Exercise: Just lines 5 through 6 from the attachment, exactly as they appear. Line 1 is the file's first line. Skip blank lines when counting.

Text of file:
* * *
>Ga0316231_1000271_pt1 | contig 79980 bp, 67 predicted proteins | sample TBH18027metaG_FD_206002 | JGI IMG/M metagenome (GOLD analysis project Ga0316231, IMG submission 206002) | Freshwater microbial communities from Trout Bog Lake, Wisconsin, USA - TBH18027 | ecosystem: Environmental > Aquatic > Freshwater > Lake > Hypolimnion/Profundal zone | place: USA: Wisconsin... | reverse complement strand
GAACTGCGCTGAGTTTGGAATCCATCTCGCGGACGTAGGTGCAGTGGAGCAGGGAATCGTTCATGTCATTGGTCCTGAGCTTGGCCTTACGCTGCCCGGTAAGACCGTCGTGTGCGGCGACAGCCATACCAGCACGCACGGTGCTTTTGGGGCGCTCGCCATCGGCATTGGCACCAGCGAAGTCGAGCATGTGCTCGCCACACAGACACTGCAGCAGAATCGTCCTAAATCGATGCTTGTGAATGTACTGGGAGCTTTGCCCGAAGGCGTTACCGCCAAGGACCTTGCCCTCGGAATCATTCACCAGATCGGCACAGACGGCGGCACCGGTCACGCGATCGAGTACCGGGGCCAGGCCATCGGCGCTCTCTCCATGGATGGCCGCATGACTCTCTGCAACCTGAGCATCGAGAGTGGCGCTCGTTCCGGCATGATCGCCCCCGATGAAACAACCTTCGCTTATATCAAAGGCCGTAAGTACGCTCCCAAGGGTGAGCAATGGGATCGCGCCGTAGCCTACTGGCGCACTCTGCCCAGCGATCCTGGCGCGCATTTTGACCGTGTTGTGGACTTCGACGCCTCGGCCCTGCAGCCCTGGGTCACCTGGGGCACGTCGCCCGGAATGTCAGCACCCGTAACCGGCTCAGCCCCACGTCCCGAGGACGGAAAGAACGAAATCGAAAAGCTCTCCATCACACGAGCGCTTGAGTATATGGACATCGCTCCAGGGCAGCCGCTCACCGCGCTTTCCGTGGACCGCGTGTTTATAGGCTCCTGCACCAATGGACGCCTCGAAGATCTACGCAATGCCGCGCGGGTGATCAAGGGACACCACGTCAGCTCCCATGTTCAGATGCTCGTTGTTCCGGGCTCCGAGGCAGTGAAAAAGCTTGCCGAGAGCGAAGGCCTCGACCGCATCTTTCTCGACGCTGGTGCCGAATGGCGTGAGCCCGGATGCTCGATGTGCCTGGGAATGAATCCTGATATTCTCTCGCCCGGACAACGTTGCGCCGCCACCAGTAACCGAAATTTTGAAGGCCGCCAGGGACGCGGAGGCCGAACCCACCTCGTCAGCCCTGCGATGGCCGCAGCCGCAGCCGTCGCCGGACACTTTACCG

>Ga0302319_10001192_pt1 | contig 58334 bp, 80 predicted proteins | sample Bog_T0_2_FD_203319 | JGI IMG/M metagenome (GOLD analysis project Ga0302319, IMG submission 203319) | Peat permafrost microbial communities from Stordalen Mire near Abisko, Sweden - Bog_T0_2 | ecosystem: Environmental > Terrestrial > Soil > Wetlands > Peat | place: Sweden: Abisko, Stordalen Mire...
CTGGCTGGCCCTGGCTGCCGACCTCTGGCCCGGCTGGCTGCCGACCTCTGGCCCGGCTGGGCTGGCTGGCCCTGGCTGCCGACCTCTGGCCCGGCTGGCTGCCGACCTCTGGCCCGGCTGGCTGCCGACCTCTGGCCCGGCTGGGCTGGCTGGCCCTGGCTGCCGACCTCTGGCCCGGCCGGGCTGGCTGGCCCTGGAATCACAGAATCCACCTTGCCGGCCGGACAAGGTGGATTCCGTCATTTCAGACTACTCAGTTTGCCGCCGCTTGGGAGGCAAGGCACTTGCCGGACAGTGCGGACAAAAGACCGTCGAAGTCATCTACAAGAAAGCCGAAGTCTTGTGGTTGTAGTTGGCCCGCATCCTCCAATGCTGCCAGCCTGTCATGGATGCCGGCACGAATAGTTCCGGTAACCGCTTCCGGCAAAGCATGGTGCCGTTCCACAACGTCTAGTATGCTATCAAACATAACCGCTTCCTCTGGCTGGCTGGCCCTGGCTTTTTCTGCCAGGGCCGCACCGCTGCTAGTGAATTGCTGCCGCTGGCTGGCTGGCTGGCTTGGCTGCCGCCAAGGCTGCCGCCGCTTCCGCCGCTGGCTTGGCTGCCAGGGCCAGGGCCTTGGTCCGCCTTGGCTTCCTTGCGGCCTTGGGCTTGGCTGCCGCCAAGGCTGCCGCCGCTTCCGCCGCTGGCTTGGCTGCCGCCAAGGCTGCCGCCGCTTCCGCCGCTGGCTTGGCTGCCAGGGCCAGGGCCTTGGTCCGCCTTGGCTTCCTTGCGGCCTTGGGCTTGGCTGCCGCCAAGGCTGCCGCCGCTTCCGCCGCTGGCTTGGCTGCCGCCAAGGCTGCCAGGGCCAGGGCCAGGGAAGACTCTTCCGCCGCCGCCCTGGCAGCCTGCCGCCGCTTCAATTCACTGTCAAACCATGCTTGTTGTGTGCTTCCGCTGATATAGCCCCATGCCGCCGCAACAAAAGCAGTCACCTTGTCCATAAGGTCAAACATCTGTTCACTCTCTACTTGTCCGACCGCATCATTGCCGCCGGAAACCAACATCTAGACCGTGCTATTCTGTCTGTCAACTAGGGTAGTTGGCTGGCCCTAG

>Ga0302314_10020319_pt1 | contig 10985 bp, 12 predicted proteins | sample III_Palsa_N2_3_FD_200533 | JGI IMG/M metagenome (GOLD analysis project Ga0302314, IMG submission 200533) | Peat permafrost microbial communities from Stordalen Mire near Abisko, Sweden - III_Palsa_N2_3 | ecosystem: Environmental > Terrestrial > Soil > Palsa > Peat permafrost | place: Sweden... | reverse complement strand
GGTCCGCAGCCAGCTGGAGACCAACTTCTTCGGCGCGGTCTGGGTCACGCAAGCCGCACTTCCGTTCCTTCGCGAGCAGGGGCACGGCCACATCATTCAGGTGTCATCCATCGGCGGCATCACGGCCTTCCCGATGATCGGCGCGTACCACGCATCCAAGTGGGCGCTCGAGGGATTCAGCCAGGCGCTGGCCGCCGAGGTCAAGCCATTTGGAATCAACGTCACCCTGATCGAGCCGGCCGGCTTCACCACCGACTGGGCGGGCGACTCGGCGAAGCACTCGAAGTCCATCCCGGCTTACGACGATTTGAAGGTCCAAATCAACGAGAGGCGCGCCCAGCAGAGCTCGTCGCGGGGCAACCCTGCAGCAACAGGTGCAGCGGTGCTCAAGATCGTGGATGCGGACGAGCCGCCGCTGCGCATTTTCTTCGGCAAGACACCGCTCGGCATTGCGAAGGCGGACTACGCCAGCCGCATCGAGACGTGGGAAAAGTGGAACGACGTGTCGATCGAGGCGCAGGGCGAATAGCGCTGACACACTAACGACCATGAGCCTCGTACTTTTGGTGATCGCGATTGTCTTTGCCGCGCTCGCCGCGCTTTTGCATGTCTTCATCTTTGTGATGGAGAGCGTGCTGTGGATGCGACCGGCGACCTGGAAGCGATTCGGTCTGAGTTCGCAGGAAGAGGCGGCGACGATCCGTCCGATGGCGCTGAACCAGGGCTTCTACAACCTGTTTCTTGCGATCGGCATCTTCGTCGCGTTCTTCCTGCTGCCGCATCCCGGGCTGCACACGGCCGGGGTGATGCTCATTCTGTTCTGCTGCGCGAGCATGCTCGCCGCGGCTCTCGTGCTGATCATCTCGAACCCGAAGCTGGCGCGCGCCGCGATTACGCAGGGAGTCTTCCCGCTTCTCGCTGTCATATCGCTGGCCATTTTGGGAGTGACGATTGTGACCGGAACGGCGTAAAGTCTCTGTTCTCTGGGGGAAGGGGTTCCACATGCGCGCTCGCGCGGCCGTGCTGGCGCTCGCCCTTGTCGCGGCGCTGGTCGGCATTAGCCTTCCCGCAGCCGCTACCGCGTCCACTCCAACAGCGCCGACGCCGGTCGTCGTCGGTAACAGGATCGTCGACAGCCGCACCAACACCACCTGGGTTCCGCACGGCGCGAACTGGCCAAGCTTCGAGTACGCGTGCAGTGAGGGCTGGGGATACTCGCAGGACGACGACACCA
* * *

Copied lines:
>Ga0302314_10020319_pt1 | contig 10985 bp, 12 predicted proteins | sample III_Palsa_N2_3_FD_200533 | JGI IMG/M metagenome (GOLD analysis project Ga0302314, IMG submission 200533) | Peat permafrost microbial communities from Stordalen Mire near Abisko, Sweden - III_Palsa_N2_3 | ecosystem: Environmental > Terrestrial > Soil > Palsa > Peat permafrost | place: Sweden... | reverse complement strand
GGTCCGCAGCCAGCTGGAGACCAACTTCTTCGGCGCGGTCTGGGTCACGCAAGCCGCACTTCCGTTCCTTCGCGAGCAGGGGCACGGCCACATCATTCAGGTGTCATCCATCGGCGGCATCACGGCCTTCCCGATGATCGGCGCGTACCACGCATCCAAGTGGGCGCTCGAGGGATTCAGCCAGGCGCTGGCCGCCGAGGTCAAGCCATTTGGAATCAACGTCACCCTGATCGAGCCGGCCGGCTTCACCACCGACTGGGCGGGCGACTCGGCGAAGCACTCGAAGTCCATCCCGGCTTACGACGATTTGAAGGTCCAAATCAACGAGAGGCGCGCCCAGCAGAGCTCGTCGCGGGGCAACCCTGCAGCAACAGGTGCAGCGGTGCTCAAGATCGTGGATGCGGACGAGCCGCCGCTGCGCATTTTCTTCGGCAAGACACCGCTCGGCATTGCGAAGGCGGACTACGCCAGCCGCATCGAGACGTGGGAAAAGTGGAACGACGTGTCGATCGAGGCGCAGGGCGAATAGCGCTGACACACTAACGACCATGAGCCTCGTACTTTTGGTGATCGCGATTGTCTTTGCCGCGCTCGCCGCGCTTTTGCATGTCTTCATCTTTGTGATGGAGAGCGTGCTGTGGATGCGACCGGCGACCTGGAAGCGATTCGGTCTGAGTTCGCAGGAAGAGGCGGCGACGATCCGTCCGATGGCGCTGAACCAGGGCTTCTACAACCTGTTTCTTGCGATCGGCATCTTCGTCGCGTTCTTCCTGCTGCCGCATCCCGGGCTGCACACGGCCGGGGTGATGCTCATTCTGTTCTGCTGCGCGAGCATGCTCGCCGCGGCTCTCGTGCTGATCATCTCGAACCCGAAGCTGGCGCGCGCCGCGATTACGCAGGGAGTCTTCCCGCTTCTCGCTGTCATATCGCTGGCCATTTTGGGAGTGACGATTGTGACCGGAACGGCGTAAAGTCTCTGTTCTCTGGGGGAAGGGGTTCCACATGCGCGCTCGCGCGGCCGTGCTGGCGCTCGCCCTTGTCGCGGCGCTGGTCGGCATTAGCCTTCCCGCAGCCGCTACCGCGTCCACTCCAACAGCGCCGACGCCGGTCGTCGTCGGTAACAGGATCGTCGACAGCCGCACCAACACCACCTGGGTTCCGCACGGCGCGAACTGGCCAAGCTTCGAGTACGCGTGCAGTGAGGGCTGGGGATACTCGCAGGACGACGACACCA